The Psychology Of Portraiture

by William Lulow

I have written before about how important psychology is in making portraits. This is a slightly different take on the topic. Consider that most portrait photographers photograph people they don’t know and have never met. From the initial meeting when someone comes to the studio, the photographer has to be able to establish a connection with the subject sufficient to break down that barrier of not knowing her. There has to be some interaction between photographer and subject to; (1) establish a level of trust immediately, (2) to make the subject feel at ease and (3) to find an angle, lighting and a combination of other factors that make the subject feel good about the process and thus, look good in the images.

How all this is achieved at the same time and quickly, differentiates the neophytes from the really skilled professionals. The “playing field” consists of all the space, setup, equipment (cameras, lenses and lighting). Assuming that you have all of these things and you know how to use them, what separates the really good photographers from all the others?

The answer is the knowledge of how to interact with people. Most of the really good (and, incidentally famous portraitists) were great with people. They had really good communication skills. One has to be a good enough listener to be able to pick up on things someone says and use them to engage him or her in the photographic process. Involving them from the start is key. People usually come to my studio because they need portraits for books, magazines, the social media or just for themselves. So, there is a purpose to doing my kind of portraiture. I’m not just documenting who they are or making a statement of my own. I’m trying to “sell” them to the world at large. I’m trying to make them look appealing enough for viewers to want to get to know them and what they do. In order to do this, I have to find that “something” in their physicality that can make them attractive to others. I have to be able to make them look like themselves, but at their very best. This usually means a pose, an attitude and an expression enhanced by the right lighting.

I’m able to do this largely because of my background as an educator and a philosopher, of sorts. My education has taught me many things, but one of the most important of those was an intense interest in all people. I’m dying to know where they came from, what they do and how they do it. I’m inquisitive about everyone. I have also found that people usually love to talk about themselves and what they do. Their colleagues at work and their families already know what they do and most strangers they meet don’t really care. When they come to my studio, or if I shoot on location, I show them how much I care by getting involved in what they are doing immediately! This is the first step to building the trust I spoke of earlier. In addition to all this, I love to look at people’s features. I’ve become a keen observer of people’s faces and I’m always looking for lightings, angles and poses that will show them off or reveal something about them as people.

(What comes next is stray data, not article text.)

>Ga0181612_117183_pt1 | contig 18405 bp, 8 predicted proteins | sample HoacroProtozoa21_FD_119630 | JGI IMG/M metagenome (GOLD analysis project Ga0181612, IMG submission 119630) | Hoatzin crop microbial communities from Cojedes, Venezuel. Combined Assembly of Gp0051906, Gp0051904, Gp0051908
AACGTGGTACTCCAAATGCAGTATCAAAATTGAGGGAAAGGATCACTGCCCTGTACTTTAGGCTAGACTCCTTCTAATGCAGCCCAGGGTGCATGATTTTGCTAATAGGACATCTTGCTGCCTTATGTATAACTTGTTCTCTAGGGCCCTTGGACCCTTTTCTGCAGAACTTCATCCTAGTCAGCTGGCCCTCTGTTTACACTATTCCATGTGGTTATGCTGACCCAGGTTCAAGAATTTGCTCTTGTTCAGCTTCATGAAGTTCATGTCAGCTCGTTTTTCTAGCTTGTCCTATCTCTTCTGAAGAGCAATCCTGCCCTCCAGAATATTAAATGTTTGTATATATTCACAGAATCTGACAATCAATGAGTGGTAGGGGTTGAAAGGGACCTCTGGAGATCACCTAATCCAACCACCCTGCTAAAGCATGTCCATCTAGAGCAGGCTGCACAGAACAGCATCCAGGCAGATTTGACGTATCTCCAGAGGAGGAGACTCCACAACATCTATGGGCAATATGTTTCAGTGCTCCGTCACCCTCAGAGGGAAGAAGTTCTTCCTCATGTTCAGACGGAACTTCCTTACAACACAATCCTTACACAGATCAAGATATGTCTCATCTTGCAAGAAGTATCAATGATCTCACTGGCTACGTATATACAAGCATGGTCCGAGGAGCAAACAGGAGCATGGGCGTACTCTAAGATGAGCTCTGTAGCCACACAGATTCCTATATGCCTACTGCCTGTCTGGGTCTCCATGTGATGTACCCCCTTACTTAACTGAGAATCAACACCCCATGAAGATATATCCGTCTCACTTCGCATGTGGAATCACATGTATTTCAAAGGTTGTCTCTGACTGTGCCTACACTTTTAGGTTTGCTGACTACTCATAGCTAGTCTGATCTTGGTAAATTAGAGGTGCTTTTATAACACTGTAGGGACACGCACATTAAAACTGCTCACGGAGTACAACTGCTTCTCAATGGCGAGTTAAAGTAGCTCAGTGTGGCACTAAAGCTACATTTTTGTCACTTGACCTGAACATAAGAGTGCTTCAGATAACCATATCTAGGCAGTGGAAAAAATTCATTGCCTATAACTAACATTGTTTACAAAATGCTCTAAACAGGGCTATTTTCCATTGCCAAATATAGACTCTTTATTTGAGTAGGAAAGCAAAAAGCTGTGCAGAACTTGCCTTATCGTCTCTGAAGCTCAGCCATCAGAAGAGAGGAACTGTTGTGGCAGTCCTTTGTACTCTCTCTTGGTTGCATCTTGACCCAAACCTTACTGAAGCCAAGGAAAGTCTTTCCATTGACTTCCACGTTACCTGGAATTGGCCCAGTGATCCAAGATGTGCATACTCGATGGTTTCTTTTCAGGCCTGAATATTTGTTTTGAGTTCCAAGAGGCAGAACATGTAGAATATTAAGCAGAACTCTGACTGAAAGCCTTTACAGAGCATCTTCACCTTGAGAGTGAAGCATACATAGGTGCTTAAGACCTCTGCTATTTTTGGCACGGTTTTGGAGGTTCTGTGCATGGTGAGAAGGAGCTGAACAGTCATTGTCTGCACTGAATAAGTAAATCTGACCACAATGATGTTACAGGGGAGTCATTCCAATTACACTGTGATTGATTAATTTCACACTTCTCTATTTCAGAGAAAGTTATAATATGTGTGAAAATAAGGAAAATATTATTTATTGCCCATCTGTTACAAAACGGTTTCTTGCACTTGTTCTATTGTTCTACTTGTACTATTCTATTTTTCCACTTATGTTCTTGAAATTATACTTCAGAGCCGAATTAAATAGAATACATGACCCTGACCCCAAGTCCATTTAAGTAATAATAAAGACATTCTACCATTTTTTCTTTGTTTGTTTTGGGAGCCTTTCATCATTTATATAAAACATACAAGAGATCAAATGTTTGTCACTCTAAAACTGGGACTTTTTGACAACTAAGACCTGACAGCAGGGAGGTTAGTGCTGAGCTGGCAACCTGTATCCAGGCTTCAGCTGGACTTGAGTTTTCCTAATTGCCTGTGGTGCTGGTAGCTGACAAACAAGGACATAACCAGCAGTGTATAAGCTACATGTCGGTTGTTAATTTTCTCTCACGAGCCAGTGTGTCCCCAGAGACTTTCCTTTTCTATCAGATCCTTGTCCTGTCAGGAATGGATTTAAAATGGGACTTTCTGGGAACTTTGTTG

None of this “psychology” is possible however, if the photographer isn’t thoroughly familiar with the technique of portraiture including handling all the necessary equipment. You have to be so comfortable with your studio and all its trappings that you don’t have to think about anything except your subject. Once you have attained this level of proficiency, you can then start working on the psychology factors. If you are fumbling with your equipment and lighting, you’ll never rise above the level of just representing someone in a picture. If you set your camera on “automatic” you can make an acceptable image of a person, but it will not be a portrait.

One way you can tell you’ve achieved a certain quality in your portraits is by looking at your subject’s eyes. Every expression in portraiture takes place in the eyes. Try smiling at yourself in the mirror. You may have a great smile, but unless you are thinking of something that intrigues you or makes you smile, the smile will be dead and expression won’t work. The expression also doesn’t always have to be a smile! Depending on the subject, serious expressions often work the best!

What I’d like you to take from this short article is that all the photographic technique with colors, backgrounds, lights, cameras and lenses, can’t make up for a lack of true interest on your part as the photographer. It’s the psychology of the moment that is of paramount importance in achieving great portraits.